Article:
Craft & Design Yarncraft

I’ve always loved wearing unique hosiery. Until just last year, this meant that I was forever chastised by my fellow designers who said “bare-legged is better” and that “hosiery is for grannies and pin-up girls.”
But check it out — now hosiery is in! Everywhere I turn, I see colorful hosiery paired with boots, pumps, and peep toes. Hosiery is not just pantyhose: it’s tights, stockings, leggings, knee socks, ankle socks, trouser socks, leg warmers, peds — all of the neat leg accessories that are perfect for a girl like me who loves to wear skirts. Sometimes I wear them with shorts too.

It all started with bright tights in different colors all over the runways and on hip TV shows like my favorite, Gossip Girl. For Spring 2009, designers filled the runways with textured tights. Couture designer Christian Lacroix sent models down the runway in spotted and lace textured tights. Betsey Johnson sent her models down the runway in ankle socks, knee highs, and over-the-knee socks (note that they are all in textured lace). Burberry pairs their monotone gray socks with a peep toe.
So, how can we translate this trend into something fun that we can make and wear? You probably aren’t planning on wearing couture down the red carpet anytime soon, and your style might not be as funky as Betsey’s or as conservative as Burberry. But that’s OK! We’ll be channeling Prada for inspiration. Walking down the street in NYC’s Soho district, I spied these super cute peds in the window at Prada. One of the details that makes them super cute is the bows.
By just by adding a scrap of ribbon, we can transform ordinary peds into super cute hosiery! Wear them with open toe, strappy, and sling back heels this spring and summer. Choose cute peds and ankle socks at your favorite store. Look for ones with patterns, lace, stripes, polka dots, or keep it plain with a solid color. You can choose a variety of ribbons with varying thickness, pattern, and color to complement your socks.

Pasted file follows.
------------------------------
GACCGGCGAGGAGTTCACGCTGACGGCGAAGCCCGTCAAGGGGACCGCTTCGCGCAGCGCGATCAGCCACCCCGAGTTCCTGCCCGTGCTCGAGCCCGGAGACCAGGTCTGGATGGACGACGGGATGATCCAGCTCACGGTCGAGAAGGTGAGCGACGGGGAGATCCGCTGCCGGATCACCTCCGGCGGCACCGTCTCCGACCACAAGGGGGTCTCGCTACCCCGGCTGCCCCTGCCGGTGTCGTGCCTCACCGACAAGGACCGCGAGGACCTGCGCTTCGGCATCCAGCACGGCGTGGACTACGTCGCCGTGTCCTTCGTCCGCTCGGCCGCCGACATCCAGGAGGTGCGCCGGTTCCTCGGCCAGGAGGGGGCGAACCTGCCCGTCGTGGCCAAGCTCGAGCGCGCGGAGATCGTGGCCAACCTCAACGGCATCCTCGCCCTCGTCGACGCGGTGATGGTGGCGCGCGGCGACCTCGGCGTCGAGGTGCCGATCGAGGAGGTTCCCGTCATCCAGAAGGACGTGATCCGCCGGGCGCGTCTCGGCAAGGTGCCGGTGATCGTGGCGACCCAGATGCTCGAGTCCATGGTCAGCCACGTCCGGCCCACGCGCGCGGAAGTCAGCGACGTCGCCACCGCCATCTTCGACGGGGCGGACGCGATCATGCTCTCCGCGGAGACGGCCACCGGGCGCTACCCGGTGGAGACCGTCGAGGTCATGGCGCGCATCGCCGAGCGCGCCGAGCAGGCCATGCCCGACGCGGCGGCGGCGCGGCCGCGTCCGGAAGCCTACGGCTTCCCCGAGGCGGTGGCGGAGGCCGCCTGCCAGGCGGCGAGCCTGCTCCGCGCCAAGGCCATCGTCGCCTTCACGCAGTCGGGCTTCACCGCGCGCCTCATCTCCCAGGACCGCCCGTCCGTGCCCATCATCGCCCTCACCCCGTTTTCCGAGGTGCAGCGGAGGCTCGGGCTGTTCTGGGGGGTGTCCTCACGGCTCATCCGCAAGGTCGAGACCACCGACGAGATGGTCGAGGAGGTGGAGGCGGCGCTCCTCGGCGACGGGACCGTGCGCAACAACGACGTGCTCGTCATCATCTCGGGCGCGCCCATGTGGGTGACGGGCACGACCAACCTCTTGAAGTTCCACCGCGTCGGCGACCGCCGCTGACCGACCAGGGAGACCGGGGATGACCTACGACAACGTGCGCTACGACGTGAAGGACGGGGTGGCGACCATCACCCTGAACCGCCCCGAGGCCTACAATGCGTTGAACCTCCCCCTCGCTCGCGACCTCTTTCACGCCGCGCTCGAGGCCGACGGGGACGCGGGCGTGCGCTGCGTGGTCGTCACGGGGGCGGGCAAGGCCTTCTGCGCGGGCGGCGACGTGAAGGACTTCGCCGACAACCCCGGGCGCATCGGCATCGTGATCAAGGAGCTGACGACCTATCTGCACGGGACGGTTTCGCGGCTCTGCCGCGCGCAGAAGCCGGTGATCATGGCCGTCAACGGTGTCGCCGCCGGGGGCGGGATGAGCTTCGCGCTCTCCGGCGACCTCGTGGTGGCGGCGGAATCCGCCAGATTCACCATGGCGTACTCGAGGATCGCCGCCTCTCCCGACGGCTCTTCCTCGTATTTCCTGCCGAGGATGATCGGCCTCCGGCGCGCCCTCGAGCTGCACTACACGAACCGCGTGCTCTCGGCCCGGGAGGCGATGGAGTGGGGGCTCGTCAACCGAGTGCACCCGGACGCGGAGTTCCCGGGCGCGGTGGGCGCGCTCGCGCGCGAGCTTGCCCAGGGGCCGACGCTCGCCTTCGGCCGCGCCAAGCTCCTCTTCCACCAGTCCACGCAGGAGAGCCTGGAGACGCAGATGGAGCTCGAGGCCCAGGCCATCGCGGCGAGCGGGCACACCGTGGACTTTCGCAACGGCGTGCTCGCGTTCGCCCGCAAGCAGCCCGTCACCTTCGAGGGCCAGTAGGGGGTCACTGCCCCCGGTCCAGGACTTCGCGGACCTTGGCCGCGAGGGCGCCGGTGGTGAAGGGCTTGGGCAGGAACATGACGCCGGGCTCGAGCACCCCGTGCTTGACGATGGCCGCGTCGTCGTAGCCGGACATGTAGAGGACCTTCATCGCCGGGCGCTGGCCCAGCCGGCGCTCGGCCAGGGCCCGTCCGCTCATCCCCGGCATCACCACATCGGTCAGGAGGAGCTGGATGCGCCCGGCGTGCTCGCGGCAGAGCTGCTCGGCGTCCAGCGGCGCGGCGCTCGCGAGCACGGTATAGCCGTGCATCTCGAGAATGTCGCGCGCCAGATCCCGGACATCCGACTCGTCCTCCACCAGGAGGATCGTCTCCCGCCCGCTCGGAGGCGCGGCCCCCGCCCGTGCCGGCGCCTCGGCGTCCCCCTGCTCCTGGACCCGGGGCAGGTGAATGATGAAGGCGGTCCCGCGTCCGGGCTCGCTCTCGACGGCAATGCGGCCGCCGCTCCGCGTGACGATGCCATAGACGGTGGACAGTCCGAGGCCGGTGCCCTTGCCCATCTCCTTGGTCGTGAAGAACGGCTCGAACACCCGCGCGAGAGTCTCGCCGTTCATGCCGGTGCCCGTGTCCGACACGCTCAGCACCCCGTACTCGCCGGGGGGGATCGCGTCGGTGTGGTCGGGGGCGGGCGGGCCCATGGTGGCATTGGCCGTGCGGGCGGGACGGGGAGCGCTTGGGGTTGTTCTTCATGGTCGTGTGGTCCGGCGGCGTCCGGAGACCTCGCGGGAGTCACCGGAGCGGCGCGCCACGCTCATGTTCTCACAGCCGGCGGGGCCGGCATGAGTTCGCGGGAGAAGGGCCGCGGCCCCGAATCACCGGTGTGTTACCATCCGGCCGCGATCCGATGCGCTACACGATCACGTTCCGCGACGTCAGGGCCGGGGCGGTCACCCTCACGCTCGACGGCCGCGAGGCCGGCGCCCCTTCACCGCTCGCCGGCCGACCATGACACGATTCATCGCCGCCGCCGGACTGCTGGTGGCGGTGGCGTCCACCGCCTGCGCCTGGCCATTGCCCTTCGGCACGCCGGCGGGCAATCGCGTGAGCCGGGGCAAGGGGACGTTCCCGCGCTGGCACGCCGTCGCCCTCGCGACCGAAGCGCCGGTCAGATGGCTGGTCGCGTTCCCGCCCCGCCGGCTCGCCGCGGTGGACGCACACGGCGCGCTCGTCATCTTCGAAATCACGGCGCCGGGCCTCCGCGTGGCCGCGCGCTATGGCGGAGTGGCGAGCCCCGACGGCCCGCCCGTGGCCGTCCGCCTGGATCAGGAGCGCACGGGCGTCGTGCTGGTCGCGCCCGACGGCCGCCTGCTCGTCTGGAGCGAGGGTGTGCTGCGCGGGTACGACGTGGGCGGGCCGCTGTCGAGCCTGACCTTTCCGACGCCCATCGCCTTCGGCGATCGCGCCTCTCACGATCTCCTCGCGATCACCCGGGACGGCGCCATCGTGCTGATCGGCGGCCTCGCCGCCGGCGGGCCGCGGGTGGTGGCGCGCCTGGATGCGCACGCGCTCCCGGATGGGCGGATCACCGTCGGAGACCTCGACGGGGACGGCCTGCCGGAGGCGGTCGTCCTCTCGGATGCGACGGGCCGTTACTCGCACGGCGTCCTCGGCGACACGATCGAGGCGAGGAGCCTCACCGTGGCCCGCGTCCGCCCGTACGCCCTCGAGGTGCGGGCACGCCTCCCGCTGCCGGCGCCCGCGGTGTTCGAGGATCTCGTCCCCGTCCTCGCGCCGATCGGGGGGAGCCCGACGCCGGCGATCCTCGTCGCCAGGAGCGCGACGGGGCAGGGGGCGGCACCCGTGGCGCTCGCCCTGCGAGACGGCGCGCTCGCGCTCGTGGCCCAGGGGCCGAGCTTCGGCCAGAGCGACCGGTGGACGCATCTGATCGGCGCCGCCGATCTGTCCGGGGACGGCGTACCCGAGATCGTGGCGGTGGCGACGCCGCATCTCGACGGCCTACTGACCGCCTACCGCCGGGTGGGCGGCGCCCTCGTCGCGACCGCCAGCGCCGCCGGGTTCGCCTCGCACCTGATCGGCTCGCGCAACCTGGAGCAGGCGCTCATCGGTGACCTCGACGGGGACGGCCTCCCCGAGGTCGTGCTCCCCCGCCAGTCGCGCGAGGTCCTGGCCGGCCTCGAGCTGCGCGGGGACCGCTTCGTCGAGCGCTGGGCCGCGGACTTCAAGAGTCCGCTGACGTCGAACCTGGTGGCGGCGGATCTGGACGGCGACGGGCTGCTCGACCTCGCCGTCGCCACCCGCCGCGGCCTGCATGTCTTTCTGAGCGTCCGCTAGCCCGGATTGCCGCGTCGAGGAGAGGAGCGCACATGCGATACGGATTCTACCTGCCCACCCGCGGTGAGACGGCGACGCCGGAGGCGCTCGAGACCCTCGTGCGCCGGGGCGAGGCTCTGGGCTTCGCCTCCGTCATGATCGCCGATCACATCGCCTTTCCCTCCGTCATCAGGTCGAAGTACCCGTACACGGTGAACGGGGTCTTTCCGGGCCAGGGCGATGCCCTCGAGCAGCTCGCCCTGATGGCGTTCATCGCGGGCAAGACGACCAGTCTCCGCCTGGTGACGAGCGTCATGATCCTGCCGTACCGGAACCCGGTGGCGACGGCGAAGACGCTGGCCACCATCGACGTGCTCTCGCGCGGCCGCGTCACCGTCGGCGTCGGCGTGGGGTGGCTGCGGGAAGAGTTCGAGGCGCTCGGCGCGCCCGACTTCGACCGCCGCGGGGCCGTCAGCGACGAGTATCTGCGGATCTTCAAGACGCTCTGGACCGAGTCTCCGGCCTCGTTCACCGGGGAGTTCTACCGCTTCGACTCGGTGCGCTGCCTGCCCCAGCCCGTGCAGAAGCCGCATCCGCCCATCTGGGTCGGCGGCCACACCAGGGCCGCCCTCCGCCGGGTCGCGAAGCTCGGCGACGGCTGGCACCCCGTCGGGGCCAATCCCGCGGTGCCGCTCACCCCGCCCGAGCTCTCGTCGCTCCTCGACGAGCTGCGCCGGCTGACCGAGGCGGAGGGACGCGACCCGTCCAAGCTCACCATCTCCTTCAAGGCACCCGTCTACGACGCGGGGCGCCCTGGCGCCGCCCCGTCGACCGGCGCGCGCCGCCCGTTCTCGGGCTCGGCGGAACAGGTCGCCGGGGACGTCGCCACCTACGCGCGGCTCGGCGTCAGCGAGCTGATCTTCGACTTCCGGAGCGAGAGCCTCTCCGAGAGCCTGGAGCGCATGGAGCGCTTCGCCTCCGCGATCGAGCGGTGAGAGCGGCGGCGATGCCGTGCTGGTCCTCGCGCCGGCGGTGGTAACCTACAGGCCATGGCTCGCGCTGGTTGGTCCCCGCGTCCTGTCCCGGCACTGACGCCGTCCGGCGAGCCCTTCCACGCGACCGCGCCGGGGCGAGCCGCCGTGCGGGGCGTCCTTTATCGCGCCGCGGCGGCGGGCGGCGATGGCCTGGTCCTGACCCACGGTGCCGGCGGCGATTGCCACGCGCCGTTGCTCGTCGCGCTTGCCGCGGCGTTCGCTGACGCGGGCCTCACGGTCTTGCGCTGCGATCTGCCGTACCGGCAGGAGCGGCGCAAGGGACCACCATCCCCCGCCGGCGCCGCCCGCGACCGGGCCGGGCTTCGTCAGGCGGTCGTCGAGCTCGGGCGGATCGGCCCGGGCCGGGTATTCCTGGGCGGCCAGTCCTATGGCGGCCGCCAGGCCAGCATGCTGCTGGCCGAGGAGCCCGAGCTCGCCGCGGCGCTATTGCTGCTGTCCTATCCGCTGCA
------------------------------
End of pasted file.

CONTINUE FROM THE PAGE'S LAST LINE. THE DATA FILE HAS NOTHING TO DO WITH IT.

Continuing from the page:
Pair of ankle socks or peds (I am using lace peds from Uniqlo)
1yd of ribbon to match
Sewing thread to match ribbon
Sewing machine


Step 1: Tie a practice bow in the ribbon, and play with the bow size so that it will be proportionate to the sock/ped.
Step 2: Cut the ribbon, leaving some extra length.
Step 3: Sew the ribbon to the socks/peds by sewing the center of the ribbon to the back center of the sock using a 1/2" straight stitch. Stitch the ribbon on lengthwise, because when the bow is tied, it will be horizontal. Don’t forget to backstitch at the beginning and end of your stitches to secure everything in place. (Note: Stitches in white for demonstration purposes.)
Step 4: Tie the bow and cut off the excess ribbon.
About the Author:
Diana Eng is a NYC based fashion designer, Project Runway alumni, co-founder of NYC Resistor and the author of Fashion Geek: Clothes, Accessories, Tech. Visit her at her blog, Fashion Nerd.

28 thoughts on “DIY Fashion: Reinventing Hosiery

  1. I love these looks! And I’m betting a ribbon bow at the heel might help my slinky socks stay up- often when I walk they get scrunched down into my shoes. Thanks!

  2. this is so simple and so adorable! i can’t wait to try making myself a pair of these hosiery. also, the stripped socks are so cute!! i’ve never actually worn socks with heels but im really excited to test out this new fashion accessory! thanks diana for this awesome idea!

  3. Great idea, except that I seem to recall that many of the models in that Prada show tripped, and the main culprit seemed to be the slippery socks. Maybe with a less-insane shoe, though, it could be alright.

  4. Erica, that is too funny. The Prada socks are also really intense because they are gathered in at the top (as opposed to normal socks which naturally come in at the top). I wonder if all that extra fabric made them more slippery.

  5. These are so cute. I love the personalized touch. The beauty blog I write for also has some great DIY fashion and beauty tips.

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Fashion + Technology Diana was a contestant on Project Runway season 2, graduated from RISD, and currently lives in New York City.

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